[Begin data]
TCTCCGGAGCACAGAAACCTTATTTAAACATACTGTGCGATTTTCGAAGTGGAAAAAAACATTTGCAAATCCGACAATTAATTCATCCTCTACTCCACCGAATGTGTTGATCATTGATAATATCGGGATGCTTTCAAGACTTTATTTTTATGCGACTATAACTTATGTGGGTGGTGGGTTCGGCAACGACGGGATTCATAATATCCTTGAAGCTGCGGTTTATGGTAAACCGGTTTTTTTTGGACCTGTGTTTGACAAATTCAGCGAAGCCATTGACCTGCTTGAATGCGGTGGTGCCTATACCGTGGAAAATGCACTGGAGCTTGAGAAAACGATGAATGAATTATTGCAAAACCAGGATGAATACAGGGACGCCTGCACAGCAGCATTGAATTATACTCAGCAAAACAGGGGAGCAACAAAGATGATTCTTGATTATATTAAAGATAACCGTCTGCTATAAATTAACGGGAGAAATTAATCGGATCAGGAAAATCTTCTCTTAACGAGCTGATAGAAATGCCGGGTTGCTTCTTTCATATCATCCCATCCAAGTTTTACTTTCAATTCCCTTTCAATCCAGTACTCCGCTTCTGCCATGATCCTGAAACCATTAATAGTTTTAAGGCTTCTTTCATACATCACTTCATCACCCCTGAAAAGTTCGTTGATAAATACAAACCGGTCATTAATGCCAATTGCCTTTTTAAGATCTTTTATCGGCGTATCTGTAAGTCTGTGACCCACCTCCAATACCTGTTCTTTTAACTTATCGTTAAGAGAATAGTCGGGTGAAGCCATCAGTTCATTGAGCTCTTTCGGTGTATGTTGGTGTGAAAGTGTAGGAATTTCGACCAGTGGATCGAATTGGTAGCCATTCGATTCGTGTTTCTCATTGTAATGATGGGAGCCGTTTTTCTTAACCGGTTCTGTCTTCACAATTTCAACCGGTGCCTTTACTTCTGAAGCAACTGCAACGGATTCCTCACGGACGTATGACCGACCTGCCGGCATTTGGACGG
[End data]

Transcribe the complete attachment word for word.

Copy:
TCTCCGGAGCACAGAAACCTTATTTAAACATACTGTGCGATTTTCGAAGTGGAAAAAAACATTTGCAAATCCGACAATTAATTCATCCTCTACTCCACCGAATGTGTTGATCATTGATAATATCGGGATGCTTTCAAGACTTTATTTTTATGCGACTATAACTTATGTGGGTGGTGGGTTCGGCAACGACGGGATTCATAATATCCTTGAAGCTGCGGTTTATGGTAAACCGGTTTTTTTTGGACCTGTGTTTGACAAATTCAGCGAAGCCATTGACCTGCTTGAATGCGGTGGTGCCTATACCGTGGAAAATGCACTGGAGCTTGAGAAAACGATGAATGAATTATTGCAAAACCAGGATGAATACAGGGACGCCTGCACAGCAGCATTGAATTATACTCAGCAAAACAGGGGAGCAACAAAGATGATTCTTGATTATATTAAAGATAACCGTCTGCTATAAATTAACGGGAGAAATTAATCGGATCAGGAAAATCTTCTCTTAACGAGCTGATAGAAATGCCGGGTTGCTTCTTTCATATCATCCCATCCAAGTTTTACTTTCAATTCCCTTTCAATCCAGTACTCCGCTTCTGCCATGATCCTGAAACCATTAATAGTTTTAAGGCTTCTTTCATACATCACTTCATCACCCCTGAAAAGTTCGTTGATAAATACAAACCGGTCATTAATGCCAATTGCCTTTTTAAGATCTTTTATCGGCGTATCTGTAAGTCTGTGACCCACCTCCAATACCTGTTCTTTTAACTTATCGTTAAGAGAATAGTCGGGTGAAGCCATCAGTTCATTGAGCTCTTTCGGTGTATGTTGGTGTGAAAGTGTAGGAATTTCGACCAGTGGATCGAATTGGTAGCCATTCGATTCGTGTTTCTCATTGTAATGATGGGAGCCGTTTTTCTTAACCGGTTCTGTCTTCACAATTTCAACCGGTGCCTTTACTTCTGAAGCAACTGCAACGGATTCCTCACGGACGTATGACCGACCTGCCGGCATTTGGACGG